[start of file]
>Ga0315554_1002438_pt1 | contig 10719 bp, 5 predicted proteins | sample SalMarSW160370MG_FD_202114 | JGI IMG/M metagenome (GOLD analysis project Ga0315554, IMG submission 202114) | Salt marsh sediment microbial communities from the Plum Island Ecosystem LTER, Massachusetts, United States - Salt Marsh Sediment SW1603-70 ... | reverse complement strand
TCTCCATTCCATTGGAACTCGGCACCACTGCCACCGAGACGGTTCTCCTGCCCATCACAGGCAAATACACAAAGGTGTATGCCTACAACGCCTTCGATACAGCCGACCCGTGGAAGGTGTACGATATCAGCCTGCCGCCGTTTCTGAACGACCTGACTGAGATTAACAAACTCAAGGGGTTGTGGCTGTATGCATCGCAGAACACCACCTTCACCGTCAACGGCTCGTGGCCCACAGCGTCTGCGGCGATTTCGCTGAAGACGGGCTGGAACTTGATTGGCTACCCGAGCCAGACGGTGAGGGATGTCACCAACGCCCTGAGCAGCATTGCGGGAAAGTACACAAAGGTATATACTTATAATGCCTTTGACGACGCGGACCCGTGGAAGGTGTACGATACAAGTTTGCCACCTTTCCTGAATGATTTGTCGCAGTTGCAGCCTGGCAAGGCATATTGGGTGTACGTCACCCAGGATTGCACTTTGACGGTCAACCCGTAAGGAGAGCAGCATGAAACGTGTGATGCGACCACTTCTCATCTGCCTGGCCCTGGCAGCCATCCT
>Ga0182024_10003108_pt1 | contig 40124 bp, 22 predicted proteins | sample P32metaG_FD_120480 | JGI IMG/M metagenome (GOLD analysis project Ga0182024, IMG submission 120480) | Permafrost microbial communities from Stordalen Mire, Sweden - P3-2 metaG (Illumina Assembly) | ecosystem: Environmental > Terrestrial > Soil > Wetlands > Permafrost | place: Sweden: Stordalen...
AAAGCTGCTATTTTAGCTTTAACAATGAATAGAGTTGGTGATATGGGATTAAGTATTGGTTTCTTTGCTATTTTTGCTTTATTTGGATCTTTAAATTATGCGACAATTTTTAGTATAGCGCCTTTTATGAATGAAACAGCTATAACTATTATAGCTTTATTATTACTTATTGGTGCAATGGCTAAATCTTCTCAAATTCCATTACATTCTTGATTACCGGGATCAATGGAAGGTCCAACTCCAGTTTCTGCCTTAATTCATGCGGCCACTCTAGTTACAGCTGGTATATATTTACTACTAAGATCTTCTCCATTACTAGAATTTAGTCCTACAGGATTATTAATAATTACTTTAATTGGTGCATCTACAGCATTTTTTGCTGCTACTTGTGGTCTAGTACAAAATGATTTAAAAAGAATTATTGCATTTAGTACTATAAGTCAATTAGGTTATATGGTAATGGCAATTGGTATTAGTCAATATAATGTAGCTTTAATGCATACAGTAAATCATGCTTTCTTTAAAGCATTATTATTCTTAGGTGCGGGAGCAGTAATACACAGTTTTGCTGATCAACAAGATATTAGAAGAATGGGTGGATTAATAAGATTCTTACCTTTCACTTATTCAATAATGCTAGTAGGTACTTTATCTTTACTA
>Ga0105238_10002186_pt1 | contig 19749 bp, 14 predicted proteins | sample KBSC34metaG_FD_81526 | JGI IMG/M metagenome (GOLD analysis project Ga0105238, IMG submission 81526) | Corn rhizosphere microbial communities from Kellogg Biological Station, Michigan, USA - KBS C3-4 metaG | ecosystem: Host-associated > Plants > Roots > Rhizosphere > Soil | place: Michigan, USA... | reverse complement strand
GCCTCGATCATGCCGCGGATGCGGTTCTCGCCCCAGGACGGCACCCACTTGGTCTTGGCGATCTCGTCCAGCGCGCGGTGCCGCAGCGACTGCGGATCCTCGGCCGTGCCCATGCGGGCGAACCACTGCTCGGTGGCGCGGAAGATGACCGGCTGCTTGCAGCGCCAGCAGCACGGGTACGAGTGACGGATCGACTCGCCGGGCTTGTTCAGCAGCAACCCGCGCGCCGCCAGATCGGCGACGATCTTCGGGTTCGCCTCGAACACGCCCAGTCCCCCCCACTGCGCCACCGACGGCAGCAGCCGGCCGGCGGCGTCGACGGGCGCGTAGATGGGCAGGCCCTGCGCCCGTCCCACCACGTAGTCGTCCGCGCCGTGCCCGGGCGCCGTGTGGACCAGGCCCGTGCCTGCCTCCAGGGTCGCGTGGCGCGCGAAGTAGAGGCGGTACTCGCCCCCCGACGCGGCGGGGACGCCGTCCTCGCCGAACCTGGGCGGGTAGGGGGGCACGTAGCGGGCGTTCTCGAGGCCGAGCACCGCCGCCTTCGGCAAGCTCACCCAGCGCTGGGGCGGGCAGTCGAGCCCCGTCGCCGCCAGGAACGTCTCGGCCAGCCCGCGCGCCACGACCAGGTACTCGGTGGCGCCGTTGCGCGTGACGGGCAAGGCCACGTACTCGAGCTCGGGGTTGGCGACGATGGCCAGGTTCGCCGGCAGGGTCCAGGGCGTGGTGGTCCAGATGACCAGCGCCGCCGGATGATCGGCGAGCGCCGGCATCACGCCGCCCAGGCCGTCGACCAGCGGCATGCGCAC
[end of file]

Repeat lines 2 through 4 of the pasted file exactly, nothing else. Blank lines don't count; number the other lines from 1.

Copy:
TCTCCATTCCATTGGAACTCGGCACCACTGCCACCGAGACGGTTCTCCTGCCCATCACAGGCAAATACACAAAGGTGTATGCCTACAACGCCTTCGATACAGCCGACCCGTGGAAGGTGTACGATATCAGCCTGCCGCCGTTTCTGAACGACCTGACTGAGATTAACAAACTCAAGGGGTTGTGGCTGTATGCATCGCAGAACACCACCTTCACCGTCAACGGCTCGTGGCCCACAGCGTCTGCGGCGATTTCGCTGAAGACGGGCTGGAACTTGATTGGCTACCCGAGCCAGACGGTGAGGGATGTCACCAACGCCCTGAGCAGCATTGCGGGAAAGTACACAAAGGTATATACTTATAATGCCTTTGACGACGCGGACCCGTGGAAGGTGTACGATACAAGTTTGCCACCTTTCCTGAATGATTTGTCGCAGTTGCAGCCTGGCAAGGCATATTGGGTGTACGTCACCCAGGATTGCACTTTGACGGTCAACCCGTAAGGAGAGCAGCATGAAACGTGTGATGCGACCACTTCTCATCTGCCTGGCCCTGGCAGCCATCCT
>Ga0182024_10003108_pt1 | contig 40124 bp, 22 predicted proteins | sample P32metaG_FD_120480 | JGI IMG/M metagenome (GOLD analysis project Ga0182024, IMG submission 120480) | Permafrost microbial communities from Stordalen Mire, Sweden - P3-2 metaG (Illumina Assembly) | ecosystem: Environmental > Terrestrial > Soil > Wetlands > Permafrost | place: Sweden: Stordalen...
AAAGCTGCTATTTTAGCTTTAACAATGAATAGAGTTGGTGATATGGGATTAAGTATTGGTTTCTTTGCTATTTTTGCTTTATTTGGATCTTTAAATTATGCGACAATTTTTAGTATAGCGCCTTTTATGAATGAAACAGCTATAACTATTATAGCTTTATTATTACTTATTGGTGCAATGGCTAAATCTTCTCAAATTCCATTACATTCTTGATTACCGGGATCAATGGAAGGTCCAACTCCAGTTTCTGCCTTAATTCATGCGGCCACTCTAGTTACAGCTGGTATATATTTACTACTAAGATCTTCTCCATTACTAGAATTTAGTCCTACAGGATTATTAATAATTACTTTAATTGGTGCATCTACAGCATTTTTTGCTGCTACTTGTGGTCTAGTACAAAATGATTTAAAAAGAATTATTGCATTTAGTACTATAAGTCAATTAGGTTATATGGTAATGGCAATTGGTATTAGTCAATATAATGTAGCTTTAATGCATACAGTAAATCATGCTTTCTTTAAAGCATTATTATTCTTAGGTGCGGGAGCAGTAATACACAGTTTTGCTGATCAACAAGATATTAGAAGAATGGGTGGATTAATAAGATTCTTACCTTTCACTTATTCAATAATGCTAGTAGGTACTTTATCTTTACTA